Interestingly a great many sites have not yet been excavated by modern archeologists. Some of those that were excavated have led to remarkable discoveries. Others are very slow to give up their secrets. In many cases all that is “known” about a site is what has been passed down as myth or legend, again orally.

An early form of recording information was with the Ogham markings generally denoting an individual, marked on a stone beginning in the 4th AD century and running into the 6th century which is late in comparison with Latin. There is evidence that wood was also used but of course wood is not as permanent. Ogham writing is a complex subject which has a number of theories to explain its significance. My point was that the Irish had no written language and depended for the most part on orally transmitting information.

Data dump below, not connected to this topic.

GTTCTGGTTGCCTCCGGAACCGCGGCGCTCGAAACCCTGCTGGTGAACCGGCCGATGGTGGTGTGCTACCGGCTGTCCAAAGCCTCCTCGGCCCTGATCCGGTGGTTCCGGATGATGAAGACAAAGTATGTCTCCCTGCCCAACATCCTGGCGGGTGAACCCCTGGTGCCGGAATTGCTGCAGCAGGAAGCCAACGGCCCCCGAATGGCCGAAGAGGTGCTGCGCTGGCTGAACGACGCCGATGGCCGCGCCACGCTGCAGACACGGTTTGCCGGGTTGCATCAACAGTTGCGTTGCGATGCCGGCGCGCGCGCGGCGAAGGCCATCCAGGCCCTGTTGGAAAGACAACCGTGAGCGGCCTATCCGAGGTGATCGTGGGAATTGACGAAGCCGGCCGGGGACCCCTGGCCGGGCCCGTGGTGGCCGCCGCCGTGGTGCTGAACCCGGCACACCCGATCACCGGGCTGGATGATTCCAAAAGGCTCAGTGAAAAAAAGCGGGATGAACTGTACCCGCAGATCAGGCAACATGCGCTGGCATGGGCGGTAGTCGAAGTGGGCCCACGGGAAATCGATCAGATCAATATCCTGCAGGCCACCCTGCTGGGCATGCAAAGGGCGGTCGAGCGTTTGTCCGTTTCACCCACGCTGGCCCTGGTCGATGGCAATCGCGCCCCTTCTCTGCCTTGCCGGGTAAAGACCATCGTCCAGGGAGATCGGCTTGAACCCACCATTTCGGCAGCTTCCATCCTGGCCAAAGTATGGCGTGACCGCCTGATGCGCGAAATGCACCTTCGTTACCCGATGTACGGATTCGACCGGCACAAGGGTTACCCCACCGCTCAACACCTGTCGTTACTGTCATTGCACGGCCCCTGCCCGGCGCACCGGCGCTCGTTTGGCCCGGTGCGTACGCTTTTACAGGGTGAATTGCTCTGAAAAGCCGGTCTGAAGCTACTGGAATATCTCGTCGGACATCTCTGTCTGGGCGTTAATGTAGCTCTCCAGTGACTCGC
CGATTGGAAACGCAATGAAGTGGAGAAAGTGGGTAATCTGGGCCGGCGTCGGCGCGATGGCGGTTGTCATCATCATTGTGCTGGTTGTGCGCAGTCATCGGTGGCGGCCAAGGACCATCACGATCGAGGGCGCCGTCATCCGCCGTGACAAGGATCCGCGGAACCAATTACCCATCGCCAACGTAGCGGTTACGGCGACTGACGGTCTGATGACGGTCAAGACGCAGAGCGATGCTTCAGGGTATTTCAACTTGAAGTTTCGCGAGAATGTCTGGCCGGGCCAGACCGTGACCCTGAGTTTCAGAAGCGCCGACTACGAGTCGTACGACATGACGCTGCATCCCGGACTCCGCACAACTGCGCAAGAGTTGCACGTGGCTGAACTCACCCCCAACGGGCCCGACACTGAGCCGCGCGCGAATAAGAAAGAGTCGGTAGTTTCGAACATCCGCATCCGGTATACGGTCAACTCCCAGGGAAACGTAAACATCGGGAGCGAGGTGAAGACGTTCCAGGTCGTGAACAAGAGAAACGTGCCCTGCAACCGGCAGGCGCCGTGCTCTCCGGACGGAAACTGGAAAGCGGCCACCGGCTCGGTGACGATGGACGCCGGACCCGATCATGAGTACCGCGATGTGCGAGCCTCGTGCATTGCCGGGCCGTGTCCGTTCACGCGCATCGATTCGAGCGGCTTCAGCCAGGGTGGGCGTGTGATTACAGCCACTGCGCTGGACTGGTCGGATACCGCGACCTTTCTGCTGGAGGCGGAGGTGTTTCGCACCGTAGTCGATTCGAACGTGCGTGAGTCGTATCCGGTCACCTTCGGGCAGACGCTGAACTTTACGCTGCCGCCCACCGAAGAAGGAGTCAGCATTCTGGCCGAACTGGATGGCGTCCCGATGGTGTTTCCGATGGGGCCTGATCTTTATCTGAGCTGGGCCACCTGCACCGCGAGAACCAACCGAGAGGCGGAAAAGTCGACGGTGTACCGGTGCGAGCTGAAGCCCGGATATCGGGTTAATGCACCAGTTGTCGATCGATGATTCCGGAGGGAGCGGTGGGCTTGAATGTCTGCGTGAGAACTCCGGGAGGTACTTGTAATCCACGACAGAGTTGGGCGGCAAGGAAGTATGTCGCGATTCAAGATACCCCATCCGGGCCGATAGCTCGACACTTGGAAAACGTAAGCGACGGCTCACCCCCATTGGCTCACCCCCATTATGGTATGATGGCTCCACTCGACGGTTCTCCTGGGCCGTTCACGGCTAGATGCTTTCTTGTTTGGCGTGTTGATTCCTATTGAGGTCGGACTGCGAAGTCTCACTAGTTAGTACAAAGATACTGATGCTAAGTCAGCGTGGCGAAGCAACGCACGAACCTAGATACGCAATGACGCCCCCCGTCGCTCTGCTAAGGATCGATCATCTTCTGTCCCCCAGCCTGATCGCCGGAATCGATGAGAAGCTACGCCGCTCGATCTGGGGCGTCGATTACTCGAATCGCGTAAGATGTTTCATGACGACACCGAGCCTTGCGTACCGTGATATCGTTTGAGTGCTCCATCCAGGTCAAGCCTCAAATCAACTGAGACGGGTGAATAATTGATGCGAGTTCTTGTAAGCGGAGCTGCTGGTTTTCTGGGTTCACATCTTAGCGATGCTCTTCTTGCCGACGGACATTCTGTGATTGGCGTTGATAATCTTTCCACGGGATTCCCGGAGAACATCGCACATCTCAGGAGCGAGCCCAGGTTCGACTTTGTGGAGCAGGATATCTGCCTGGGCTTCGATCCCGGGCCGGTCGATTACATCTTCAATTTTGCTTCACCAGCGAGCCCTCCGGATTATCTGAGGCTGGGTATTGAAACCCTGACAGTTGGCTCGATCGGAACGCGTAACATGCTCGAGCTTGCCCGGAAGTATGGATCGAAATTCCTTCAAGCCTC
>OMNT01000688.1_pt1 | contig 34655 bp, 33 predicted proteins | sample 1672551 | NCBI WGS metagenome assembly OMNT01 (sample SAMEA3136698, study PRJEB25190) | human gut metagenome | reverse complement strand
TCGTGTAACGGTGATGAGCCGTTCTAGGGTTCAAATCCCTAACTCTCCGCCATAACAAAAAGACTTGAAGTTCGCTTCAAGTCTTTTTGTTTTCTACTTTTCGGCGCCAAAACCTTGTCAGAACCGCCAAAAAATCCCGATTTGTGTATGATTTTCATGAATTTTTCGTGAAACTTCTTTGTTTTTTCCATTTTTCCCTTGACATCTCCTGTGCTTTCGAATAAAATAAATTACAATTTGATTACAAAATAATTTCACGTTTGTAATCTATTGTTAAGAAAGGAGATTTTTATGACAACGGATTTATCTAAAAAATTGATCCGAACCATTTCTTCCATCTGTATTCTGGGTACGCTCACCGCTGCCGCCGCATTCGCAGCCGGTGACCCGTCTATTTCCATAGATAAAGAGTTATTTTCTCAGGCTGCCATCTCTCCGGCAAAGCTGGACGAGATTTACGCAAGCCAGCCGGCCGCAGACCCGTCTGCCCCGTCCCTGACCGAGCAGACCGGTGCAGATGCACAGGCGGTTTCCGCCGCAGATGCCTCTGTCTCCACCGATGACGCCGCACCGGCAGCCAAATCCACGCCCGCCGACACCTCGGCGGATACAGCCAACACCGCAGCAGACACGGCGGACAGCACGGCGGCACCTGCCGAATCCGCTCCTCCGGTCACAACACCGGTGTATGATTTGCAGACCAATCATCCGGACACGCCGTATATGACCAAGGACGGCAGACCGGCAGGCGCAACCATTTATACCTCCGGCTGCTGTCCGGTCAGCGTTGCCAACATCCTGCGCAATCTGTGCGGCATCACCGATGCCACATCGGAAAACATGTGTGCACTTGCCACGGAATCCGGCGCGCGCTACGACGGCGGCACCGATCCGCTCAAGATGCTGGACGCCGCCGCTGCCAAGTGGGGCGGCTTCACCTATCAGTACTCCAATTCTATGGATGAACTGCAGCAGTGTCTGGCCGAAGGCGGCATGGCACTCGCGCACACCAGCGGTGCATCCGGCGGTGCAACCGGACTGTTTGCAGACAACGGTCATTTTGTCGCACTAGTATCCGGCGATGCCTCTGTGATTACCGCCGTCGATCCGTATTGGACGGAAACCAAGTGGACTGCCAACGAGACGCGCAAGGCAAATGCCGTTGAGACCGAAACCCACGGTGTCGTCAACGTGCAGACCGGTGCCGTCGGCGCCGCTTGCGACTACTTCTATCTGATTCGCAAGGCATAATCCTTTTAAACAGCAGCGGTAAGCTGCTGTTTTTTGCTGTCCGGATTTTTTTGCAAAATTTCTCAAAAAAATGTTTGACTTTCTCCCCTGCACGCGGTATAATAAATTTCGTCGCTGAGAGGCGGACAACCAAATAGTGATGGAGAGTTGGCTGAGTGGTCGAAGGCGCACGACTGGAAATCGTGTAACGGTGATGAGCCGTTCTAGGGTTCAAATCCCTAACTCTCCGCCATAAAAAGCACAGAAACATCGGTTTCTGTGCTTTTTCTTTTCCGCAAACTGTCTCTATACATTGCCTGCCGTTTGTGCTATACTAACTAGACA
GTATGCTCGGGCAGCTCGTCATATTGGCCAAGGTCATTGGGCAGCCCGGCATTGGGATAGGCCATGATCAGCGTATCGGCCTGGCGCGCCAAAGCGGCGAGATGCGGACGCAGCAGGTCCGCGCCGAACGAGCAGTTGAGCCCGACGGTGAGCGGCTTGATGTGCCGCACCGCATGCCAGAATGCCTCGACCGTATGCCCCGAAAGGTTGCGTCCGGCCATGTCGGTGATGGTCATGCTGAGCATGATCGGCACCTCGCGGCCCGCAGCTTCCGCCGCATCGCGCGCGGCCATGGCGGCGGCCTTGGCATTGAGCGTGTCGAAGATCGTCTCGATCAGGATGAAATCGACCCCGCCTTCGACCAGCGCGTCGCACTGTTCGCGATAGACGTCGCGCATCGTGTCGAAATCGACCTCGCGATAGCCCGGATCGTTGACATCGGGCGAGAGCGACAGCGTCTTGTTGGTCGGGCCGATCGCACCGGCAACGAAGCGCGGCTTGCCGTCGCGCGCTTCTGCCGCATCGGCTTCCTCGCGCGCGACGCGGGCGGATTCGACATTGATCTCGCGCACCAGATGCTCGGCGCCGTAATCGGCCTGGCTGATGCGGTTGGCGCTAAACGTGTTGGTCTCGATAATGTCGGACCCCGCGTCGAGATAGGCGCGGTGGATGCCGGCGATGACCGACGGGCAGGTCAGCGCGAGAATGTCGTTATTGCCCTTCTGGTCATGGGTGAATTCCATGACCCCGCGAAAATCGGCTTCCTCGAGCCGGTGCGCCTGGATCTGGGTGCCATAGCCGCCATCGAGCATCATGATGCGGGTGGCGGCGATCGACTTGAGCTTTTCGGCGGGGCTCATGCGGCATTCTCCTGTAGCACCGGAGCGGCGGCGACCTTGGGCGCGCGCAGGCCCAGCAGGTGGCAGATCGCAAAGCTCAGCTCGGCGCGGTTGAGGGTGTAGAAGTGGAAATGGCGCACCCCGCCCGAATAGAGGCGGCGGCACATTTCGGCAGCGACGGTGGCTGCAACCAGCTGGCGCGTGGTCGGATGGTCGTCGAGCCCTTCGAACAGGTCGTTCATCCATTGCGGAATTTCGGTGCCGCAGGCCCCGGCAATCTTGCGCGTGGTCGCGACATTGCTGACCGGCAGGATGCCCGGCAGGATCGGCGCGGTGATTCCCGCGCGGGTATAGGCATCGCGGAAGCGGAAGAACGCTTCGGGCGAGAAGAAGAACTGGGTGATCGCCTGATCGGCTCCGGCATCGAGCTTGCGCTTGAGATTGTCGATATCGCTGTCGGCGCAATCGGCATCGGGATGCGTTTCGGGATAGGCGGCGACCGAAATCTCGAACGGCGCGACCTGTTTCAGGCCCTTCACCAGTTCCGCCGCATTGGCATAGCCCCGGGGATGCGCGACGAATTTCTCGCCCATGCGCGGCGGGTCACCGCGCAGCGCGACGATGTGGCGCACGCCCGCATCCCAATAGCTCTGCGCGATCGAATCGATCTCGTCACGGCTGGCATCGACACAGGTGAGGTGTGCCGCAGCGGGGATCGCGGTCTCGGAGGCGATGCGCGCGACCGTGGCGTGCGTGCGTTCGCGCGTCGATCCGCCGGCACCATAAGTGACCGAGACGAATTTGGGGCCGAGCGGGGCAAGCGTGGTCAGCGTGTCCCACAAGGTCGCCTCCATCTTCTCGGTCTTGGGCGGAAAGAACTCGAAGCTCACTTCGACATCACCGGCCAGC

With the coming of St. Patrick and the conversion of Ireland also came the Latin which is the language of the monks. From the Monks came many illustrated bibles, of which several can be viewed in Trinity College, Dublin. The most famous of which is “The Book of Kells”. The work in this book is incredible with points of color so small a magnifying glass must be used to see them. Still no written language beyond the abbeys and definitely not for the common Irish.

This is not a discourse in the History of Ireland but it does seem abrupt to subjugate Ireland by the English in a few sentences. Never-the-less this fact was finally accomplished at the Battle of the Boyne. This wasn’t the first invasion with lasting consequences. The Viking and the Norman invasions had already been absorbed with the corresponding changes to the Irish culture and landscapes. Both of these invasions became permanent and are credited with creating the first towns such as Dublin, Wexford and many others.